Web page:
“We must make Norway more attractive for highly-skilled labour from other countries,” she said. Her plans include a fast-lane for applications from experts from outside the EU and EES. She also wants to give pre-approved employers the right to jump the queue.
Solberg said she expected to be supported by her coalition partners in the Progress Party (Fremskrittspartiet), despite that party’s election promise to tighten rules on labour migration.
Immigrants accounted for two thirds of the growth in employment in Norway between 2004 and 2012. But in contrast to countries such as the UK, only a small proportion of immigrants were graduates.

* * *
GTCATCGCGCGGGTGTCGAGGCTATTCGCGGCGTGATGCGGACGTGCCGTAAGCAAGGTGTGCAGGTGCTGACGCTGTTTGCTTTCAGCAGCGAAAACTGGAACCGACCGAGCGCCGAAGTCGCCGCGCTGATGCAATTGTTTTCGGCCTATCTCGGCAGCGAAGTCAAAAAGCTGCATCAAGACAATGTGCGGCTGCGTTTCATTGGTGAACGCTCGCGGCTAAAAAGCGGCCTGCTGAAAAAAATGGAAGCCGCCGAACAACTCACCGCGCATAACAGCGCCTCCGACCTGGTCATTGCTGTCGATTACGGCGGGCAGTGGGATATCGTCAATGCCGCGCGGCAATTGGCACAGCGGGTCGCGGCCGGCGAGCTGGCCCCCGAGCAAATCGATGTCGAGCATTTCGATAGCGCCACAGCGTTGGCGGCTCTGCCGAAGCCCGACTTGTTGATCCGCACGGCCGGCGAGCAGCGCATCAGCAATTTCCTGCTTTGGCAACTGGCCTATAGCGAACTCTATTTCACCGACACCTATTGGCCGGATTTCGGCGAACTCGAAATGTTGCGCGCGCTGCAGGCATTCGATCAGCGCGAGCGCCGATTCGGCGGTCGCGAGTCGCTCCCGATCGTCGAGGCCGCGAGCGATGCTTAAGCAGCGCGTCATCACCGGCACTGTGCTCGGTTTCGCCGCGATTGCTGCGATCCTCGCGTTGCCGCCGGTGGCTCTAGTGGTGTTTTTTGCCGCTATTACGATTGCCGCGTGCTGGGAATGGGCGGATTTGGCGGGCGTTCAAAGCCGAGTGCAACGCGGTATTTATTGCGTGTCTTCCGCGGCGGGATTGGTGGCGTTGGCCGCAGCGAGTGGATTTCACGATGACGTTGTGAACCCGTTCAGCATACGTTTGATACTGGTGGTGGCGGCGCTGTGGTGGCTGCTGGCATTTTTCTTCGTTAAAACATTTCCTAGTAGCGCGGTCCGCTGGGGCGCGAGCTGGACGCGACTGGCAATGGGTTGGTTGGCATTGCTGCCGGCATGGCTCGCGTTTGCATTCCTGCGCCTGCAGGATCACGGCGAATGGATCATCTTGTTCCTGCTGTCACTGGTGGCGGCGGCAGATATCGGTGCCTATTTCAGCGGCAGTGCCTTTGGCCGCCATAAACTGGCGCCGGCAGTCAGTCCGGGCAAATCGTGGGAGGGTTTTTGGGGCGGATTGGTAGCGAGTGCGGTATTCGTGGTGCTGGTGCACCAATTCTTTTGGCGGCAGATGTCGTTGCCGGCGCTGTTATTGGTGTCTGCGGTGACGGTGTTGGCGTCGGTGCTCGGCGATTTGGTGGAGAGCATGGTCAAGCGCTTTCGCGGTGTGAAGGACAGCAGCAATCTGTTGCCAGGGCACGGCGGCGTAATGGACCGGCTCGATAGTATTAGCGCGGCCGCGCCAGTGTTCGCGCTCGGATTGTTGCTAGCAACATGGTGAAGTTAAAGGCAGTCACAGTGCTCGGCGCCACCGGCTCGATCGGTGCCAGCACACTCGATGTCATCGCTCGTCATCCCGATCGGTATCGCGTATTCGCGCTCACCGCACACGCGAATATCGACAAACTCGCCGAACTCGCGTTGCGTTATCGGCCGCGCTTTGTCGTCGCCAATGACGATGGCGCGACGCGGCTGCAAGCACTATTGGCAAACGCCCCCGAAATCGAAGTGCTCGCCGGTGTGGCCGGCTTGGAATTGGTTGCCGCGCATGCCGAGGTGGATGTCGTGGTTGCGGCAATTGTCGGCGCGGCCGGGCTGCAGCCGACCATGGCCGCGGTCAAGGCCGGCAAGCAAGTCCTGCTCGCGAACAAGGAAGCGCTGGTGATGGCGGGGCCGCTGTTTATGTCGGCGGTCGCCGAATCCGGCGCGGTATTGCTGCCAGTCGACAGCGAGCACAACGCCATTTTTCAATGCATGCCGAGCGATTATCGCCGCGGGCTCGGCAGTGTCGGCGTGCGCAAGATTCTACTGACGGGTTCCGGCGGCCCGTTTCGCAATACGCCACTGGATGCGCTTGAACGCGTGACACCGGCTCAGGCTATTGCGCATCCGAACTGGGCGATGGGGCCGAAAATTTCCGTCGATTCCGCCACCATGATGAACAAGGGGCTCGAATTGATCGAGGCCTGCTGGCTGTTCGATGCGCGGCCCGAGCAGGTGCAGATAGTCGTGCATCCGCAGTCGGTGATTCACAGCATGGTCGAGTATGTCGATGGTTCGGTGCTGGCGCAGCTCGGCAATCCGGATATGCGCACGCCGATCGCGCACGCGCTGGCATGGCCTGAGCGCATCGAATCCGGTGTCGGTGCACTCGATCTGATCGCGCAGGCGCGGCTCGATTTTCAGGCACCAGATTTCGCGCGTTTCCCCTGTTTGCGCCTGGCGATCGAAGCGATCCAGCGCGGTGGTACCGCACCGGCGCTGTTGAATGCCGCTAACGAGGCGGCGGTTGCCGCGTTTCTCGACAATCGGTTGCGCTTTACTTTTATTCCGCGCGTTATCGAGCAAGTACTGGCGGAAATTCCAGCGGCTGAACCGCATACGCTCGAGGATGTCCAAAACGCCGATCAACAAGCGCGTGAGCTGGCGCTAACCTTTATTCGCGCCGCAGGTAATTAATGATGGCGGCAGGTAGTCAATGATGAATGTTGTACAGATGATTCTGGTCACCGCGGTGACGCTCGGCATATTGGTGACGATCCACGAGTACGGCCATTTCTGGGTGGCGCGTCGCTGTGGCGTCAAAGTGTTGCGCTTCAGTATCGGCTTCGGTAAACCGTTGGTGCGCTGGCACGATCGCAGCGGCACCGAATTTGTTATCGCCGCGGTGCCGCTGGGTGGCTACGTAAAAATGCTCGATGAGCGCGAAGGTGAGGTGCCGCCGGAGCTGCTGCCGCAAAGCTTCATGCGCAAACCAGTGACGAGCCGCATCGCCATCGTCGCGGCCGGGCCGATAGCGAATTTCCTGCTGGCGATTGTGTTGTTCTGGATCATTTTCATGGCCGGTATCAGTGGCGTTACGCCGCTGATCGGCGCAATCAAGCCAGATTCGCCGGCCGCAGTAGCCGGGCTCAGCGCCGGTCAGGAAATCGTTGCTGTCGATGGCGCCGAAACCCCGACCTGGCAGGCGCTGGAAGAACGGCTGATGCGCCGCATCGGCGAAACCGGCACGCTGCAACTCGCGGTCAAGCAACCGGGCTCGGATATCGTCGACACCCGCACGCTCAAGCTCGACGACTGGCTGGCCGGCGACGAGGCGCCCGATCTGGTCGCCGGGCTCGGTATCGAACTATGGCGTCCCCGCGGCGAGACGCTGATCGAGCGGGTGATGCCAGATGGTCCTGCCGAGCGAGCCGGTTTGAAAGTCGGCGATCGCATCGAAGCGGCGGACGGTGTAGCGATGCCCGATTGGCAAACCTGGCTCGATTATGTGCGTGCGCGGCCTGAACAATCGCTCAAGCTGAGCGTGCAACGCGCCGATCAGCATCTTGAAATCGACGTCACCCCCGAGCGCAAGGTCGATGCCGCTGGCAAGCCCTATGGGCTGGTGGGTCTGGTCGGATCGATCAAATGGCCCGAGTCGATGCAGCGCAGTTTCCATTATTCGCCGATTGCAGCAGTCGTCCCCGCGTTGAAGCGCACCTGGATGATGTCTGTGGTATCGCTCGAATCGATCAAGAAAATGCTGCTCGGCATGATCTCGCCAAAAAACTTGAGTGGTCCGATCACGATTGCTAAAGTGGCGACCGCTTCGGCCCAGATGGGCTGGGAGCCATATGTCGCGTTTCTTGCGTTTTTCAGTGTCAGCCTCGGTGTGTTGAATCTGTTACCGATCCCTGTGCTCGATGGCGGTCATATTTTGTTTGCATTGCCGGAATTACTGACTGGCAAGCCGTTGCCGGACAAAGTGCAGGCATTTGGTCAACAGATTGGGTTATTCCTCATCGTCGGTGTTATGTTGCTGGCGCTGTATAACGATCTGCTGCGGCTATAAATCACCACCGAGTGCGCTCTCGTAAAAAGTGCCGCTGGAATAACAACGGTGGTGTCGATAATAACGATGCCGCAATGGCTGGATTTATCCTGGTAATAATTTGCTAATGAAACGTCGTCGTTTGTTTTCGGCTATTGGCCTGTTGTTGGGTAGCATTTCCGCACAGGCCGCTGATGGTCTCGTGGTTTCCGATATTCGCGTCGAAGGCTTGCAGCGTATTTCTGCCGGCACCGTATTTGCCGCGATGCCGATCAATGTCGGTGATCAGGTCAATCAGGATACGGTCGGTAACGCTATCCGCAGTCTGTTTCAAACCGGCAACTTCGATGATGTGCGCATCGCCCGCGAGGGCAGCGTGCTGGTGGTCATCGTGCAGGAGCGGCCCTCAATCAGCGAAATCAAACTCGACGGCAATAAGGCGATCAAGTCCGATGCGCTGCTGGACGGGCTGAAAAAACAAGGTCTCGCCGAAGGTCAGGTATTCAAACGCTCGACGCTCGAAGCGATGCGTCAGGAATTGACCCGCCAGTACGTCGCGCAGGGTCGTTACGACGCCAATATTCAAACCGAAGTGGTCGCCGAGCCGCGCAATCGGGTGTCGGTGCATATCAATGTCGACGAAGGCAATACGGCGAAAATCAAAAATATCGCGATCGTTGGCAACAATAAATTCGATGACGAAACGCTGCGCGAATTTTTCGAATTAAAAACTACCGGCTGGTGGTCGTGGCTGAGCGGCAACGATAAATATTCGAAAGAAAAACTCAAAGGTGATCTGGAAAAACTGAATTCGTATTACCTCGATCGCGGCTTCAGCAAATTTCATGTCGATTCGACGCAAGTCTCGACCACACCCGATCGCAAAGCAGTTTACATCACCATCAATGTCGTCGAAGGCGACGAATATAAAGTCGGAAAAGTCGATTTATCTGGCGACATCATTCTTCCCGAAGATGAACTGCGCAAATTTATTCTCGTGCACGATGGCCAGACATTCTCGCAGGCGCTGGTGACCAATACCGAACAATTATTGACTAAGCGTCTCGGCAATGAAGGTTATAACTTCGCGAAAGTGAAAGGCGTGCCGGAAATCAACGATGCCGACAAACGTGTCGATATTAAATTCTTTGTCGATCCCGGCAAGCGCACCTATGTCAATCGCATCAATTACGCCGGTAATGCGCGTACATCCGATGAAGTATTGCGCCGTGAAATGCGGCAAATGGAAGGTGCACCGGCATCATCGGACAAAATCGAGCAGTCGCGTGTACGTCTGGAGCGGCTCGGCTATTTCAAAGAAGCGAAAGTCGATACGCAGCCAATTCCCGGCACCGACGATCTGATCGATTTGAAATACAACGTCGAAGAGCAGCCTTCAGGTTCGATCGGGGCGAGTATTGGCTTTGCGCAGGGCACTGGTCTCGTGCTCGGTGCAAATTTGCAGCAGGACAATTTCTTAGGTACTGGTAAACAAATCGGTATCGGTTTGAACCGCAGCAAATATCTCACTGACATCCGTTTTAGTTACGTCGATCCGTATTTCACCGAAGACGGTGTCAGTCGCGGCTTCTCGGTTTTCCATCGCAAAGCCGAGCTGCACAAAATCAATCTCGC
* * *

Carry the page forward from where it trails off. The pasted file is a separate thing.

“Engineers come here too, but Norway probably isn’t the most attractive land to come to for people with high-level qualifications. The language is a natural obstacle, but a lot can be improved in making processing simpler and faster.”
Solberg said she wasn’t concerned that new arrivals would push down Norwegian wages:
“If there are proper conditions they will earn the same as Norwegians would have earned as beginners, as they won’t have previous experience from Norwegian working life.”